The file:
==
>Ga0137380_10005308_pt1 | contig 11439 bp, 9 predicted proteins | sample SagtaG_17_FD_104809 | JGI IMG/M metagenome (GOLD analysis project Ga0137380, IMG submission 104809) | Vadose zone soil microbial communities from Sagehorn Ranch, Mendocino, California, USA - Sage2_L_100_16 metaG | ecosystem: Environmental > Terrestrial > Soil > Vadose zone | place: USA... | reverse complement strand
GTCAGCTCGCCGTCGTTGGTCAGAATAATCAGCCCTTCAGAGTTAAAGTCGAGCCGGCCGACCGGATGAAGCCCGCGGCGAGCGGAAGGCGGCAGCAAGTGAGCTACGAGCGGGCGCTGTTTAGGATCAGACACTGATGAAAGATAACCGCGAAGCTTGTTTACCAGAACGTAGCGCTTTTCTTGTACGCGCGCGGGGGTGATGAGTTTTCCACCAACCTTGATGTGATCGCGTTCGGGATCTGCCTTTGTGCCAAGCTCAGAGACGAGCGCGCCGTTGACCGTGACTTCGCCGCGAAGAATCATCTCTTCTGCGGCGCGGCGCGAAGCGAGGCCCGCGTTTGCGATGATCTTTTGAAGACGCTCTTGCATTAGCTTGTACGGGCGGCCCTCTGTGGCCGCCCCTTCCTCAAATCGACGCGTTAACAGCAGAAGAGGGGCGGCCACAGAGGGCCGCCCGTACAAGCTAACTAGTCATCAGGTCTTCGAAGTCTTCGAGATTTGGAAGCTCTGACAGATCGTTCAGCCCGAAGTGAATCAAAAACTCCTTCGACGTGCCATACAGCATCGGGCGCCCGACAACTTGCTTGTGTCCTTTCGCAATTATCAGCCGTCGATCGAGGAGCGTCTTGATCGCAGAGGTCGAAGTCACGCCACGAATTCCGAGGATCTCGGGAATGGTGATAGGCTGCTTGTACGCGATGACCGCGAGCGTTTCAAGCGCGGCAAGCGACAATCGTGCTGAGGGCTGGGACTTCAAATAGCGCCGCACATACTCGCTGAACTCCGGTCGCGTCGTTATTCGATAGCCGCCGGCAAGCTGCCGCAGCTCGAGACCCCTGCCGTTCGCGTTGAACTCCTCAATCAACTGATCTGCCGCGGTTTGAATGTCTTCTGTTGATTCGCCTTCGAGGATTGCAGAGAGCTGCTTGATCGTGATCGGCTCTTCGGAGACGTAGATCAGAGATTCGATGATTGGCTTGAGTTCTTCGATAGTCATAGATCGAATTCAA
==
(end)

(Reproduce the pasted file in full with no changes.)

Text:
>Ga0137380_10005308_pt1 | contig 11439 bp, 9 predicted proteins | sample SagtaG_17_FD_104809 | JGI IMG/M metagenome (GOLD analysis project Ga0137380, IMG submission 104809) | Vadose zone soil microbial communities from Sagehorn Ranch, Mendocino, California, USA - Sage2_L_100_16 metaG | ecosystem: Environmental > Terrestrial > Soil > Vadose zone | place: USA... | reverse complement strand
GTCAGCTCGCCGTCGTTGGTCAGAATAATCAGCCCTTCAGAGTTAAAGTCGAGCCGGCCGACCGGATGAAGCCCGCGGCGAGCGGAAGGCGGCAGCAAGTGAGCTACGAGCGGGCGCTGTTTAGGATCAGACACTGATGAAAGATAACCGCGAAGCTTGTTTACCAGAACGTAGCGCTTTTCTTGTACGCGCGCGGGGGTGATGAGTTTTCCACCAACCTTGATGTGATCGCGTTCGGGATCTGCCTTTGTGCCAAGCTCAGAGACGAGCGCGCCGTTGACCGTGACTTCGCCGCGAAGAATCATCTCTTCTGCGGCGCGGCGCGAAGCGAGGCCCGCGTTTGCGATGATCTTTTGAAGACGCTCTTGCATTAGCTTGTACGGGCGGCCCTCTGTGGCCGCCCCTTCCTCAAATCGACGCGTTAACAGCAGAAGAGGGGCGGCCACAGAGGGCCGCCCGTACAAGCTAACTAGTCATCAGGTCTTCGAAGTCTTCGAGATTTGGAAGCTCTGACAGATCGTTCAGCCCGAAGTGAATCAAAAACTCCTTCGACGTGCCATACAGCATCGGGCGCCCGACAACTTGCTTGTGTCCTTTCGCAATTATCAGCCGTCGATCGAGGAGCGTCTTGATCGCAGAGGTCGAAGTCACGCCACGAATTCCGAGGATCTCGGGAATGGTGATAGGCTGCTTGTACGCGATGACCGCGAGCGTTTCAAGCGCGGCAAGCGACAATCGTGCTGAGGGCTGGGACTTCAAATAGCGCCGCACATACTCGCTGAACTCCGGTCGCGTCGTTATTCGATAGCCGCCGGCAAGCTGCCGCAGCTCGAGACCCCTGCCGTTCGCGTTGAACTCCTCAATCAACTGATCTGCCGCGGTTTGAATGTCTTCTGTTGATTCGCCTTCGAGGATTGCAGAGAGCTGCTTGATCGTGATCGGCTCTTCGGAGACGTAGATCAGAGATTCGATGATTGGCTTGAGTTCTTCGATAGTCATAGATCGAATTCAA